Shire has posted a strong set of third-quarter figures which show that net income jumped 22.4% to $278.2 million, while revenues rose 12% to $1.24 billion.

Turnover was driven by the attention-deficit hyperactivity disorder drug Vyvanse (lisdexamfetamine dimesylate), which climbed 21% to $299.2 million. Its off-patent predecessor Adderall XR (mixed amphetamine salts) fell 20% to $81.4 million, while another ADHD drug, Intuniv (guanfacine), had sales of $80.8 million (+17%).

As for Shire's rare diseases portfolio, Replagal (agalsidase alfa) for Fabry disease fell 11% to $108.5 million due to competition in Europe from Sanofi-owned Genzyme's Fabrazyme (agalsidase beta) which has fixed its manufacturing problems. Vpriv (velaglucerase alfa) for Gaucher's disease rose 17% to $87.8 million, while the Hunter Syndrome therapy Elaprase (idursulfase) also climbed 17% to $129.1 million. Pentasa (mesalamine) was up 5% to $73.6.million and the firm’s newer ulcerative colitis drug Lialda/Mezavant soared 36% to $141.9 million.

One blot on the landscape was the performance of Dermagraft, a regenerative bio-engineered skin substitute for the treatment of diabetic foot ulcers, which fell 29% to $23.9 million. Earlier this week, Shire announced that it will discontinue the construction of its new manufacturing facility in San Diego and will carry on making Dermagraf in its existing plant in La Jolla.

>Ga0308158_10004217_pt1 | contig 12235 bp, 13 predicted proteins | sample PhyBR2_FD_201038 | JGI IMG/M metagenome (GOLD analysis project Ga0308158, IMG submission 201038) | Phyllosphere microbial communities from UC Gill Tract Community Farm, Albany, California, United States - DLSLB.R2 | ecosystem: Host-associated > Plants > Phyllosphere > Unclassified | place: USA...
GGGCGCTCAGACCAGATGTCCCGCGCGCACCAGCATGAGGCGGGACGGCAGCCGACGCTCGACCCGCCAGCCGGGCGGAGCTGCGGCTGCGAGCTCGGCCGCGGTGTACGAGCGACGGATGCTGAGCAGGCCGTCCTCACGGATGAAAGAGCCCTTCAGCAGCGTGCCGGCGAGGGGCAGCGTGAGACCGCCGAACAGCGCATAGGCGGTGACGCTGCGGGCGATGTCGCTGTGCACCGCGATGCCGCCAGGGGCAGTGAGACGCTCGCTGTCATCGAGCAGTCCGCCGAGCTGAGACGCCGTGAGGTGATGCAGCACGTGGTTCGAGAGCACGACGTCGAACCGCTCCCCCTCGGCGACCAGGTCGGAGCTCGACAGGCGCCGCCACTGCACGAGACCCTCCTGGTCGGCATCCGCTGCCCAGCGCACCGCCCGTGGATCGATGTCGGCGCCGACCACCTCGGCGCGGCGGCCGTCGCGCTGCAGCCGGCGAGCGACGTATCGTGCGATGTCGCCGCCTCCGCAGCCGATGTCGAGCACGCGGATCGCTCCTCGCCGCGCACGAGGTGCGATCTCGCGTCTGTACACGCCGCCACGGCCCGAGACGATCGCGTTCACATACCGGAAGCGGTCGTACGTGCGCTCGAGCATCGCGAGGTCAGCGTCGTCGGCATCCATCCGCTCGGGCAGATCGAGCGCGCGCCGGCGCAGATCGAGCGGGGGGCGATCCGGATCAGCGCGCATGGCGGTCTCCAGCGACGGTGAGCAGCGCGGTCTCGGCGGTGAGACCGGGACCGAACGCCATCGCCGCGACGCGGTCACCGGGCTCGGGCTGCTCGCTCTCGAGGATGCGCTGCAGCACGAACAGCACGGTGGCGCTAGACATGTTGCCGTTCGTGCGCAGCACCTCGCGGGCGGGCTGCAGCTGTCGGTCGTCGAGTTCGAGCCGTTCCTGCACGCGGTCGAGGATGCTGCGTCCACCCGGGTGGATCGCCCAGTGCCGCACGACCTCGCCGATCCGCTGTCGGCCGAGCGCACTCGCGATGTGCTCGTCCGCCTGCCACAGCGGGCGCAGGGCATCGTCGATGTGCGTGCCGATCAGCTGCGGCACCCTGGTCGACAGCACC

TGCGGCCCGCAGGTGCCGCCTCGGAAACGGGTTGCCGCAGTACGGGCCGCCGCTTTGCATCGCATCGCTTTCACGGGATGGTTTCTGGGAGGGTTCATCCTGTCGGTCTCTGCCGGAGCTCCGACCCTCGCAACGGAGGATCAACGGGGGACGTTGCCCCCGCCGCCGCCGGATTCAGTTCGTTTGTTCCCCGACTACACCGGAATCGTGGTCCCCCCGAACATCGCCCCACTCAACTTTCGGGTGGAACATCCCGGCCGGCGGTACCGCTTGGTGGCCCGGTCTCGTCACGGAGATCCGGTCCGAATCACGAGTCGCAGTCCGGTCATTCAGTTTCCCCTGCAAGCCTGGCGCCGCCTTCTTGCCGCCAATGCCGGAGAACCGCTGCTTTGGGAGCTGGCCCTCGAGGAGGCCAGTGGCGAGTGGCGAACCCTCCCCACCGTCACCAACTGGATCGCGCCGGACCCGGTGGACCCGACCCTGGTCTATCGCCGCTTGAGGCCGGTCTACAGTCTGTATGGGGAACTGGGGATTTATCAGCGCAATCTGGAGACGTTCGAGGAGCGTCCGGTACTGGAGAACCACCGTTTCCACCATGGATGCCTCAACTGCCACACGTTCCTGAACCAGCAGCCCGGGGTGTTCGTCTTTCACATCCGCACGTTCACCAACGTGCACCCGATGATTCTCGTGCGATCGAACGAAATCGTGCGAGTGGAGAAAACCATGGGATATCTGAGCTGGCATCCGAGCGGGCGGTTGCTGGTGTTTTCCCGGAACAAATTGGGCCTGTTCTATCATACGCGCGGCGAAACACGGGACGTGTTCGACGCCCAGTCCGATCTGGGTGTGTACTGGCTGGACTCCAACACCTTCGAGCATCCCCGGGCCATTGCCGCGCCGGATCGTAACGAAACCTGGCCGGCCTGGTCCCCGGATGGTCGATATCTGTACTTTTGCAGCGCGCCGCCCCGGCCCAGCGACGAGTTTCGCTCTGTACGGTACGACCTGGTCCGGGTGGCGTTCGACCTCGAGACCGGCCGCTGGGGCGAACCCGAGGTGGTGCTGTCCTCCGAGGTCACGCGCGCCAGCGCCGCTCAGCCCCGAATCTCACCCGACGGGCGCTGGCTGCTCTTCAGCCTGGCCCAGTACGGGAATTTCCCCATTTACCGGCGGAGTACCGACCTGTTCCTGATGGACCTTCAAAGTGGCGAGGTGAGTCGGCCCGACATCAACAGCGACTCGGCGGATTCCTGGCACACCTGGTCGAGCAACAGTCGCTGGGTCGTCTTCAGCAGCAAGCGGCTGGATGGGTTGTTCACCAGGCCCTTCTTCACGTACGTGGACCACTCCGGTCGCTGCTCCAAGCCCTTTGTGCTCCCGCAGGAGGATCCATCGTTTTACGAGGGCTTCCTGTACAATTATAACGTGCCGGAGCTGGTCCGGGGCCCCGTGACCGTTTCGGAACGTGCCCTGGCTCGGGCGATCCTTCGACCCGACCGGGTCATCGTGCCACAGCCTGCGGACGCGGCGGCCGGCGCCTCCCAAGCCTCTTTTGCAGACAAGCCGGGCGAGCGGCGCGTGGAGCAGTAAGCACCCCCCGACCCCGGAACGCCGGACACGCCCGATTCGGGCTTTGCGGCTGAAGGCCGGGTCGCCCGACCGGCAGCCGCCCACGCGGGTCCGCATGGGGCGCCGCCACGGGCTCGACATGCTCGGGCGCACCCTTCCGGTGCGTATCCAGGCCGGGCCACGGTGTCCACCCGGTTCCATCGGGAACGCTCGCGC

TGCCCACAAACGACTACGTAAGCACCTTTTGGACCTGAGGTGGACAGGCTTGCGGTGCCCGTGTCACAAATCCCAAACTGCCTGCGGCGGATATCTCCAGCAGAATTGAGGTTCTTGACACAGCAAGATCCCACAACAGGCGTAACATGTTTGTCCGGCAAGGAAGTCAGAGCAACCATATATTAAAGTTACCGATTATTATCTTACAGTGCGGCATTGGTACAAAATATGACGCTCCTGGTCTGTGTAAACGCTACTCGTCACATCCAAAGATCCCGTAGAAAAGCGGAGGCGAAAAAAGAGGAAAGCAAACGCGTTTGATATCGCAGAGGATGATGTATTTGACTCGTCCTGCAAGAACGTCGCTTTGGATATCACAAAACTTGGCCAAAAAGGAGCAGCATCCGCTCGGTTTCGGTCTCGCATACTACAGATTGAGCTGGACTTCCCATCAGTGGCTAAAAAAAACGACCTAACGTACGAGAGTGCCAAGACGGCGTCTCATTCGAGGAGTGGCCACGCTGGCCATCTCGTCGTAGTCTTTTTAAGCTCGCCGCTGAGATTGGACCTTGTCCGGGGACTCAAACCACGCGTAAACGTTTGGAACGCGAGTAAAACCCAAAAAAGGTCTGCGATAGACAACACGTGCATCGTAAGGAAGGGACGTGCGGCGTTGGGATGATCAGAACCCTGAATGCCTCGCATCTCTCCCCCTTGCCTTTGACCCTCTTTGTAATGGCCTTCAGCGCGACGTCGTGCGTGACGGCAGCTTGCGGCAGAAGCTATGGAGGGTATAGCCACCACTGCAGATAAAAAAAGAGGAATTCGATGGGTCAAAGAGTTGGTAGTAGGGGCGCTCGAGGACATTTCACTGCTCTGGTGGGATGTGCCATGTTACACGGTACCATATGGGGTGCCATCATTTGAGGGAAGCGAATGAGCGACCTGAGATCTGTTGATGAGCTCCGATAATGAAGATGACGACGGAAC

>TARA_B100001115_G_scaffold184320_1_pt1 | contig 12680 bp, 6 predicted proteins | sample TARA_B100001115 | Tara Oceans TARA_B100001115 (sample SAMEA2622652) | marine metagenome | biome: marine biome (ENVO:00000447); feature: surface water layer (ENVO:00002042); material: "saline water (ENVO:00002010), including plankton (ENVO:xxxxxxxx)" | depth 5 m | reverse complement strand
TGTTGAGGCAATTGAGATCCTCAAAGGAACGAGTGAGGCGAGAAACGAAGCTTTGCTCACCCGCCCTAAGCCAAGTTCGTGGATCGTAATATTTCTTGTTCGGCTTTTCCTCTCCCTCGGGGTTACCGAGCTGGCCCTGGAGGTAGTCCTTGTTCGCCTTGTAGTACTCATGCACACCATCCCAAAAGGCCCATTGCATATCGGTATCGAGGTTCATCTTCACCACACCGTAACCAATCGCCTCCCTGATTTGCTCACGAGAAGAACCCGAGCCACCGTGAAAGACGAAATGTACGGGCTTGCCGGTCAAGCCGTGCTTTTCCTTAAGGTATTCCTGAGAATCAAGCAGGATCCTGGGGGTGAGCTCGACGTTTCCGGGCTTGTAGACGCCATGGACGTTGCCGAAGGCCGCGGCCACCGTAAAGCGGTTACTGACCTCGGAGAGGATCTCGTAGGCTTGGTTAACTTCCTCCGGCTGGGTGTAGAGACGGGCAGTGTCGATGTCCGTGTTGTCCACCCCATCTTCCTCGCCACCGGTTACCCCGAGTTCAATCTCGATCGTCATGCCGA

The company is upping its full-year 2013 earnings to mid-to-high teens growth from the double-digit rise forecast in July. Chief executive Flemming Ornskov, noting that a reorganisation has resulted in "a simpler, more efficient business", said that "we're confident in our prospects for the longer term as we continue to execute on commercial delivery, progress our prioritised pipeline and focus on targeted M&A".